Top Crop Manager

Swath timing critical after a frost

Frost changes everything.

November 26, 2007  By Bruce Barker

The killer frosts that rolled through many parts of Manitoba, Saskatchewan
and Alberta in mid August 2004 left many farmers scrambling to decide when to
swath their damaged canola. John Mayko, agronomic research and extension manager
with the Canola Council of Canada at Mundare, Alberta, says time of swathing
canola became critical in getting the best canola quality in those frosted conditions.

These pods show premature browning of damaged seed.

Mayko says that three main scenarios developed in 2004, depending on the severity
of the frost and its impact on maturity. Hopefully, that early frost will not
occur in 2006, but if it does, the lessons learned provide guidance when it
comes to swathing frozen canola.

In normal years, the optimum stage to swath for both yield and quality is when
all seeds contain about 30 to 35 percent moisture – when approximately
50 percent of the seeds in the pods on only the main stem will have changed
or started to change colour. However, the early frost of 2004 and abnormally
cool weather had agronomists reconsidering the decision-making process.


Scenario 1 – light frost
With light frosts, there is little evidence of frost damage. The pods remain
mostly green or tan-green, with few, if any, white spots on the outside of the
pods. The seeds inside are mostly intact.

Mayko recommends growers check the colour of the inside of the seeds as well.
If the outside of the seed is starting to turn, the inside should be yellow
or light-lime green. If the seed is still green on the outside and the inside
of the seed is still watery, the outside seed coat should remain intact and
turgid. In this case, leave the crop to continue to mature until further seed
and or pod colour change occurs.

If the seeds start to shrivel up, they are likely frost damaged and little
will be gained from delaying swathing. Careful monitoring of the crop should
be done until the crop is deemed ready to swath as a normal crop.

Scenario 2 – moderate frost
When moderate frost damage occurs, it will show up as only white specks on the
outside of the pods, or only a few seeds in immature pods are affected and are
not intact, or only a few seeds in the upper plant parts are prematurely browning.

Premature browning occurs when the outside of the seed has been damaged by
the frost and the inside of the seed remains dark green. In these cases, the
fields should be left and monitored on a daily basis to evaluate further crop
changes. If no further damage is evident, the remaining crop may continue to
fill and mature. If the seeds continue to deteriorate and/or pod integrity declines,
Mayko recommends swathing to save as much seed as possible from shattering.

Scenario 3 – severe frost
Under severe frosts, there is considerable whitening of the outside of the pods
for a majority of the plants. In this case, the pods will begin to shrink and
desiccate rapidly. Swathing should begin immediately to reduce pod shelling
and pod drop, and to conserve any seeds in those pods.

Mayko says that careful monitoring of the canola crop can help improve quality
by swathing the crop at the optimum time, taking frost damage into consideration.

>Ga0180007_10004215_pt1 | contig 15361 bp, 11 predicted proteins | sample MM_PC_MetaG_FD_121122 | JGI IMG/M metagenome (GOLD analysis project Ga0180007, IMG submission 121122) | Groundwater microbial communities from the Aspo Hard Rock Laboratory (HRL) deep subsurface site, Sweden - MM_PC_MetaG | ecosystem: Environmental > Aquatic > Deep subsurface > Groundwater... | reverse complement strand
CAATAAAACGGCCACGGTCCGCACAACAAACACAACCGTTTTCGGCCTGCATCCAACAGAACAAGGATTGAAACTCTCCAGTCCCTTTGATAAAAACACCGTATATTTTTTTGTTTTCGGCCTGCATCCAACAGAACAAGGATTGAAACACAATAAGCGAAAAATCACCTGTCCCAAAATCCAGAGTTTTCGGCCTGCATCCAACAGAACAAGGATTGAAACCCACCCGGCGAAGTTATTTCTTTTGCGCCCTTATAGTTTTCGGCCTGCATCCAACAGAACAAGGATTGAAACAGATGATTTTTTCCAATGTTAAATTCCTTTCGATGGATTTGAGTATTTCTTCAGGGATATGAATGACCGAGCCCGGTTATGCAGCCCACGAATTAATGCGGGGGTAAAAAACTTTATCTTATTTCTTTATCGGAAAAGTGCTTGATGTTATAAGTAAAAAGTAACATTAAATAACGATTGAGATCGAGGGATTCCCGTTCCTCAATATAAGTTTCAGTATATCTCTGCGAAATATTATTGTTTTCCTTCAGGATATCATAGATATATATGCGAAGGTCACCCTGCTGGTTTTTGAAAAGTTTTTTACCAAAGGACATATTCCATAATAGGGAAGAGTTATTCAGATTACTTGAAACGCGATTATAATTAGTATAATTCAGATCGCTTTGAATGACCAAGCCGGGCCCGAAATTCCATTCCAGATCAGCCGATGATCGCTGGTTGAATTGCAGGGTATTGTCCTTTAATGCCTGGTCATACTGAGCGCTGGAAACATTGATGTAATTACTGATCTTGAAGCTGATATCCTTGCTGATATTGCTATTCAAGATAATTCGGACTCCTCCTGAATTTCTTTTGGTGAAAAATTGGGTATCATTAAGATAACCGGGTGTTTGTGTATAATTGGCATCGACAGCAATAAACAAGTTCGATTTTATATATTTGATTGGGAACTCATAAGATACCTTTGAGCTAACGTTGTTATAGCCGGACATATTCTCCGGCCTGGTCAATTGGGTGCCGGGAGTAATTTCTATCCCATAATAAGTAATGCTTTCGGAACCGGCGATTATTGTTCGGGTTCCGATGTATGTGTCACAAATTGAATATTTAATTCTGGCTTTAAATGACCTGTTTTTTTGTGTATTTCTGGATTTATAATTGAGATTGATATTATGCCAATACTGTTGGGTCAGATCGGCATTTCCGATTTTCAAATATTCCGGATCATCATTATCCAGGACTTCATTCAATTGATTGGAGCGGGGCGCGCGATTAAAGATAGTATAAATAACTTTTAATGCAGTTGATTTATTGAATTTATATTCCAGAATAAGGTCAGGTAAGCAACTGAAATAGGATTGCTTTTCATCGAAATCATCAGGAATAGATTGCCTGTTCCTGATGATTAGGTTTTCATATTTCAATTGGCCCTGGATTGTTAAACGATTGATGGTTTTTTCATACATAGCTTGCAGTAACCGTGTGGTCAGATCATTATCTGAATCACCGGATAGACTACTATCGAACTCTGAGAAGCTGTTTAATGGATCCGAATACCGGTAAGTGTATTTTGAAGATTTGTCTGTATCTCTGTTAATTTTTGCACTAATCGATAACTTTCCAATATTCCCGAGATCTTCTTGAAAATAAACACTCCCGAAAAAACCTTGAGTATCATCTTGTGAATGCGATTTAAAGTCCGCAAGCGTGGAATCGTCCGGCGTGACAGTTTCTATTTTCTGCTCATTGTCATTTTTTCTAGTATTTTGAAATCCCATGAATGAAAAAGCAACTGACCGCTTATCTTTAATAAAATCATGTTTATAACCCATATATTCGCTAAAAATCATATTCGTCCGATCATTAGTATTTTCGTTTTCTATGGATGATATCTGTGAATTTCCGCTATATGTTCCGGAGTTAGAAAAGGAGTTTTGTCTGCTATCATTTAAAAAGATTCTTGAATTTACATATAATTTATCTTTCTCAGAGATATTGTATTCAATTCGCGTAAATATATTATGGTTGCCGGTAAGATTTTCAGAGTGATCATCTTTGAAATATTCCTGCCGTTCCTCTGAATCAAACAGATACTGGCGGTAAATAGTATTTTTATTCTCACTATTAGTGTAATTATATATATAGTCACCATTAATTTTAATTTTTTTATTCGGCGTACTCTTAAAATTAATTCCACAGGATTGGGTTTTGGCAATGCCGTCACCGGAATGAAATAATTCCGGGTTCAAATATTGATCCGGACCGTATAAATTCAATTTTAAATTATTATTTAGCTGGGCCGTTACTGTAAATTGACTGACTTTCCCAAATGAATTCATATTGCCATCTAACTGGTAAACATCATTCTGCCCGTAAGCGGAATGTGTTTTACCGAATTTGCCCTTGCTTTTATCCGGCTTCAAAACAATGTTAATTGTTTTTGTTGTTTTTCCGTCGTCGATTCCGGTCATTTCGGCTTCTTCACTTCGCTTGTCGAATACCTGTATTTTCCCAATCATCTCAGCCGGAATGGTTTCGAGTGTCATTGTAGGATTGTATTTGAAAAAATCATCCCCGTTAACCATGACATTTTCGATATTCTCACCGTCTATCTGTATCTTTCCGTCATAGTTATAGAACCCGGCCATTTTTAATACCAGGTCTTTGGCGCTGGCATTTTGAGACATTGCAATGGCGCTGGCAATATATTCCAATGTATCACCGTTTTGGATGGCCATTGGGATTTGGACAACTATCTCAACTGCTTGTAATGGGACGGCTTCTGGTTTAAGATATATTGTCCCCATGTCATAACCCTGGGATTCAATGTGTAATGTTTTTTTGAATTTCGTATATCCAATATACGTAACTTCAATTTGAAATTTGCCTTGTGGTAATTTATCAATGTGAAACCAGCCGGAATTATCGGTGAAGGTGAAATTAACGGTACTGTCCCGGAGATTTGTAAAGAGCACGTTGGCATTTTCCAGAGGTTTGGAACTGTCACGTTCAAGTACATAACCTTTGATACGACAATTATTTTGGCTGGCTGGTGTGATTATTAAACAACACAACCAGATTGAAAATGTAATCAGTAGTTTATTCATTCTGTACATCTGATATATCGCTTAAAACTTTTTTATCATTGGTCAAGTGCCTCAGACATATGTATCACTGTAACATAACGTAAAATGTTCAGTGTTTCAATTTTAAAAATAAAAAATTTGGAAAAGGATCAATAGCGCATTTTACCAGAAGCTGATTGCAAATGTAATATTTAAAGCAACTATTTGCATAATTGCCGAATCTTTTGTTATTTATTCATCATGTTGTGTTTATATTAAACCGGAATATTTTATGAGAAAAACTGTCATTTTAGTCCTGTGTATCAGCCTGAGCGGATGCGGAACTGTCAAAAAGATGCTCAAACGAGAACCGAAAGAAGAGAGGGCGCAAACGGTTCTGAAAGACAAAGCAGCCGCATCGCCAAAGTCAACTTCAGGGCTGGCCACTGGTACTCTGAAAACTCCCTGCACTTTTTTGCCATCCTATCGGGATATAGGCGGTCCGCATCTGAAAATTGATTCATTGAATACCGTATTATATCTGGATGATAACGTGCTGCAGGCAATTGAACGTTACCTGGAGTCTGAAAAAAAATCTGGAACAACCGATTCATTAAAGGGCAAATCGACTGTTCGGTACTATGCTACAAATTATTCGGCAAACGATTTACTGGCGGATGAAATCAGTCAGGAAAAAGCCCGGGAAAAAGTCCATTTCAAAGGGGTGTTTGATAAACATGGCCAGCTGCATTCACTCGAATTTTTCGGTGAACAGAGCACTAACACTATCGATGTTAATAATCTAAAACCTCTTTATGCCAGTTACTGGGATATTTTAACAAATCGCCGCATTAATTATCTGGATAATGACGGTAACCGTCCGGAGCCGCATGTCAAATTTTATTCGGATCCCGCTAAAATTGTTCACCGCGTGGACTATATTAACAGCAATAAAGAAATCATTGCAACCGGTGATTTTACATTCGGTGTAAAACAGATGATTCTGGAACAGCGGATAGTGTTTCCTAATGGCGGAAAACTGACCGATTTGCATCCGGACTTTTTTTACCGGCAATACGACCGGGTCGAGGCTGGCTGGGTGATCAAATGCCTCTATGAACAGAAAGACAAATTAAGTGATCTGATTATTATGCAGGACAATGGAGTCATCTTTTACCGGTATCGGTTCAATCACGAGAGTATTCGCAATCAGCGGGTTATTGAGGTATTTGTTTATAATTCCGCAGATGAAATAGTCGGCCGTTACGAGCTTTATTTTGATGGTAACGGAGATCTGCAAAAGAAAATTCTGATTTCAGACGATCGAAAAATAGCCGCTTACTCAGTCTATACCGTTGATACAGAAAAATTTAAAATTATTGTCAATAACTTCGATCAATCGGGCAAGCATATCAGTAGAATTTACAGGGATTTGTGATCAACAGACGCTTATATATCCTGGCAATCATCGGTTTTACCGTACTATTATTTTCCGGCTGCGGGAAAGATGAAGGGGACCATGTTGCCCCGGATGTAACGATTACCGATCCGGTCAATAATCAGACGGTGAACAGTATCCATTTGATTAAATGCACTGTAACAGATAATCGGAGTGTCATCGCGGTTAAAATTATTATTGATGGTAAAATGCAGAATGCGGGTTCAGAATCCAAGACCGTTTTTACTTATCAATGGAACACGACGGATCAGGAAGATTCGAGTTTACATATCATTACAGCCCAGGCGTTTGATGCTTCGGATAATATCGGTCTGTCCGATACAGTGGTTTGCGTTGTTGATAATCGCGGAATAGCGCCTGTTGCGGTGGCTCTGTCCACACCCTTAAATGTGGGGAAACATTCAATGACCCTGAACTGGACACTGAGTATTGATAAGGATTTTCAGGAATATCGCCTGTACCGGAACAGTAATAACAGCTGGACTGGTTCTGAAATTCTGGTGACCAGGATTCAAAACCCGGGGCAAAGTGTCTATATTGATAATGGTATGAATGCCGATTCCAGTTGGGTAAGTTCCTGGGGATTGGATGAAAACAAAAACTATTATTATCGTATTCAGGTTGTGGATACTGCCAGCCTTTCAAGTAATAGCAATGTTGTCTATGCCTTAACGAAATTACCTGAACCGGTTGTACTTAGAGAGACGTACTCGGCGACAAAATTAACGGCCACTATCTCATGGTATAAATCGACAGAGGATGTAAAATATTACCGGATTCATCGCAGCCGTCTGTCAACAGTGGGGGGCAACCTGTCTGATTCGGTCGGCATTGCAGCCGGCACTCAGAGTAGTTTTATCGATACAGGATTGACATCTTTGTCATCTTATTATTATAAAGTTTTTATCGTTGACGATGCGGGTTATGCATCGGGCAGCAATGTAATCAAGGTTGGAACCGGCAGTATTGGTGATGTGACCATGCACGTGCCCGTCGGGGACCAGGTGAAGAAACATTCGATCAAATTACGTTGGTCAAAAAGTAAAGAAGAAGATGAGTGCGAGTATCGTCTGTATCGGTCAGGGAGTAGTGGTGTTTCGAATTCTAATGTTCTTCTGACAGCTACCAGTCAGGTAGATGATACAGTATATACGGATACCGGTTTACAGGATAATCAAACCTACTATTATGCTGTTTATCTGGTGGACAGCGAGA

"The crops should be monitored regularly, every day if possible. In many
areas in 2004, the frost damage did not manifest itself until five or six days
later because the cool and wet weather delayed the symptoms," says Mayko.

Making the most of a bad situation
When frost is in the forecast and the crop is still standing, swathing may be
an option to help protect the crop from frost damage. Three degrees of frost
is enough to kill immature seeds containing 50 to 60 percent moisture, while
those ready to swath at about 35 percent moisture will normally escape damage.

Information from Saskatchewan Agriculture, Food and Rural Revitalization indicates
that swathing at least 24 hours prior to a frost, preferably 48 to 72 hours
prior, can reduce the green seed count even at early maturity stages, such as
zero to five percent seed colour change (about two weeks ahead of normal swathing).

At the normal swathing stage (50 to 60 percent seed colour change), temperatures
of minus three degrees C for 60 minutes will have little effect on chlorophyll

Visit the Council's frost damage awareness
page at: production/Frost/frost.html

The Bottom Line
Unfortunately in 2004 we experienced all three frost scenarios mentioned
in the article. In hindsight, we regret swathing as early as we did after the
frost, however, we also had up to 50 percent hail on a lot of our canola, so
we wanted to get a start in case it did start to warm up. We have found over
the last few years that swathing early has resulted in smaller seed and lower

In 2004 in particular, swathing early likely resulted in a higher green seed
and a higher count in damaged kernels. Shattering does not appear to be as big
an issue as it was with conventional varieties. As canola is 25 percent of our
production, our most stressful production decisions every year involve the correct
time to swath canola. What we have decided is that not all canola will be swathed
at the correct time but we need to determine when the majority will be cut close
to the optimum time.

One eye is on the six to 10 day forecast and the other on each field. As the
article states, we would prefer to see up to 50 percent of the seeds on the
main stem start to change colour. The danger with leaving it too late is that
as canola dries out it is more difficult to get through the swather opening
and has the potential to be damaged by the swath roller or not settle into the
stubble and be more prone to wind movement. Warren
Kaeding, Churchbridge, Saskatchewan


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